Legal, Risk and Ethical Aspects of Analytics in Education

After some initial feedback on the CETIS Analytics Series, we’ve had a wee re-think of our publication schedule and today we launch the “Legal, Risk and Ethcial Aspects of Analytics in Education” written by David Kay (Sero Consulting), Naomi Korn and Professor Charles Oppenheim.

As all researchers are only too well aware, any practice involving data collection and reuse has inherent ethical and legal implications of which institutions must be cognisant. Most institutions have guidelines and policies in place for the collection and use of research data in place. However, the gathering of usage data primarily from internal systems, is an area where it is less commonplace for institutions to have legal and ethical guidelines in place. As with a number of developments in technology, current laws have not developed at a similar pace.

The “Legal, Risk and Ethical Aspects of Analytics in Higher Education” paper provides a concise overview of legal and ethical concerns in relation to analytics in education. It outlines a number of legal actors which impinge on analytics for education, in particular:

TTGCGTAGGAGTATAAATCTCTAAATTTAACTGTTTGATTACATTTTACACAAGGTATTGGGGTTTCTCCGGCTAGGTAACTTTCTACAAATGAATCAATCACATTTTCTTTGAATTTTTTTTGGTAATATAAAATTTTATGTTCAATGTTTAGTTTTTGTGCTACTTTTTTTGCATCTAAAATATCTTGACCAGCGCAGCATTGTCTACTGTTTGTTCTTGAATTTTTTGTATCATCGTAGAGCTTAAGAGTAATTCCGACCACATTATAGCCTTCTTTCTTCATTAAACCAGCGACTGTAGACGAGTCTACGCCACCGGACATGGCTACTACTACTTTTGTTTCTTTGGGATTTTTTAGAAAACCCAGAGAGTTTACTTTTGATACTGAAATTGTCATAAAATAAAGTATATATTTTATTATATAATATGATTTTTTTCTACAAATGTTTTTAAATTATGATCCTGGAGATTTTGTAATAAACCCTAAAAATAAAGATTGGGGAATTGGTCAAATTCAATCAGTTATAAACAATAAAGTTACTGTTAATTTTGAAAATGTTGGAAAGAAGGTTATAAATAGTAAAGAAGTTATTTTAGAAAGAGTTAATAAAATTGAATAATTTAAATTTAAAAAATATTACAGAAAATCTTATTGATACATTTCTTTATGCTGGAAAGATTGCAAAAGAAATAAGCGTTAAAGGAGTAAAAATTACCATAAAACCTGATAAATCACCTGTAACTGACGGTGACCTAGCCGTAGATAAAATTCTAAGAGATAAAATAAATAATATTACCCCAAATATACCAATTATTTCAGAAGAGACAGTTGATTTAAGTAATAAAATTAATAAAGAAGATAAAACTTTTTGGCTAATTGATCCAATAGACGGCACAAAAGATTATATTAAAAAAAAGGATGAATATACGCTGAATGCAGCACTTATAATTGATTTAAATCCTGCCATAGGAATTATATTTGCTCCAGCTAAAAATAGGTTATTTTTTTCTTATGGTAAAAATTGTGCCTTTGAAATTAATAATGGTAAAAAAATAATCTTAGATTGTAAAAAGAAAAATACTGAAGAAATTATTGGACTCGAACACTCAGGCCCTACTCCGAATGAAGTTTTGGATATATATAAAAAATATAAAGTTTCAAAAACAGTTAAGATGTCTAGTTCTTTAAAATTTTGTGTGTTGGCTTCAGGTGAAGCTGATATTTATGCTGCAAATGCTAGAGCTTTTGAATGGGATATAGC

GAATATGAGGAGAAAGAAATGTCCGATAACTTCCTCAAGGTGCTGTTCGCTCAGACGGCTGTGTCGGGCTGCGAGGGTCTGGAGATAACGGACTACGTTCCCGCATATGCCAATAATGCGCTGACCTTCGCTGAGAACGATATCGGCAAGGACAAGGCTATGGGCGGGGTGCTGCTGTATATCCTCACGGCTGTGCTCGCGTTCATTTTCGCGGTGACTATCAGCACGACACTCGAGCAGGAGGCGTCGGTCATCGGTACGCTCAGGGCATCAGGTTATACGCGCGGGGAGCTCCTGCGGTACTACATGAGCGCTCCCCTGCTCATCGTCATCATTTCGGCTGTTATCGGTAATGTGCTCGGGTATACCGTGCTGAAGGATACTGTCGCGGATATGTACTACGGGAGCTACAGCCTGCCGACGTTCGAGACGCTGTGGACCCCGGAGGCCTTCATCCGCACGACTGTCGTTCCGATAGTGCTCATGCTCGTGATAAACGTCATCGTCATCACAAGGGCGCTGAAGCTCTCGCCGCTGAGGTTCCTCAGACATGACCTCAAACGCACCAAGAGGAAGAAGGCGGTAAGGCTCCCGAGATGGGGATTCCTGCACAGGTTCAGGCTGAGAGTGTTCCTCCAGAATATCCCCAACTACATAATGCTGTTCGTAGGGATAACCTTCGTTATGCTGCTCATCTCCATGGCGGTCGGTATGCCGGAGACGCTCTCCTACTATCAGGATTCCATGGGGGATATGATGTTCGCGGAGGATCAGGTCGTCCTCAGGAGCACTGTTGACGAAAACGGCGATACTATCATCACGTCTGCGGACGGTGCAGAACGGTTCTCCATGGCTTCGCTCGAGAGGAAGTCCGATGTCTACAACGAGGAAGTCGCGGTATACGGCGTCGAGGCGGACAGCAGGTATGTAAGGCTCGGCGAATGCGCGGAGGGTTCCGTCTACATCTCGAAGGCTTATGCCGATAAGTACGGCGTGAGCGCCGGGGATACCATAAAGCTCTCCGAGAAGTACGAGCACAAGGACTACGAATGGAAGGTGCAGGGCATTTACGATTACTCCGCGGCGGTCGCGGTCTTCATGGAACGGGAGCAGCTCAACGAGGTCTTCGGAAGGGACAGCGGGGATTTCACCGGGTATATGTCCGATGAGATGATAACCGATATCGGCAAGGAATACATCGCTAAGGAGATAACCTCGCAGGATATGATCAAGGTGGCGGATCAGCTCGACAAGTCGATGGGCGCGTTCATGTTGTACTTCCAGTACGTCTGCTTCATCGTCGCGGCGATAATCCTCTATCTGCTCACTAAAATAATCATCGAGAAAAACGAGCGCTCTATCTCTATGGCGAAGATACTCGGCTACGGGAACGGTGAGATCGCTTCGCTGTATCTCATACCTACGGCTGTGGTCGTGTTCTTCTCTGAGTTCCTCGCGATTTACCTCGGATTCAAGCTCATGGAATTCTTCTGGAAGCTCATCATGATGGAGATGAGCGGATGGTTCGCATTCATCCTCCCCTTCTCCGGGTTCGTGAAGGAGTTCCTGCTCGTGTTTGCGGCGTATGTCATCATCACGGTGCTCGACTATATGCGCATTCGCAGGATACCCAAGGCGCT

* Data Protection
* Confidentiality & Consent
* Freedom of Information
* Intellectual Property Rights
* Licensing for Reuse.

The paper also recommends a set of common principles which have universal application.

*Clarity; open definition of purpose, scope and boundaries, even if that is broad and in some respects extent open-ended,

*Comfort & care; consideration for both the interests and the feelings of the data subject and vigilance regarding exceptional cases,

*Choice & consent; informed individual opportunity to opt-out or opt-in,

*Consequence & complaint; recognition that there may be unforeseen consequences and therefore provision of mechanisms for redress.

Being aware of the legal and ethical implications of any activity requiring data collection is fundamental before undertaking any form of data analysis activity, and we hope this paper will be of use in helping inform and develop practice. As ever, if you have any comments/ examples please use the comments section to share them with us.

The paper is available to download here.

The papers published so far in the series are:

*Analytics, What is Changing and Why does it Matter?
*Analytics for the Whole Institution; Balancing Strategy and Tactics
*Analytics for Learning and Teaching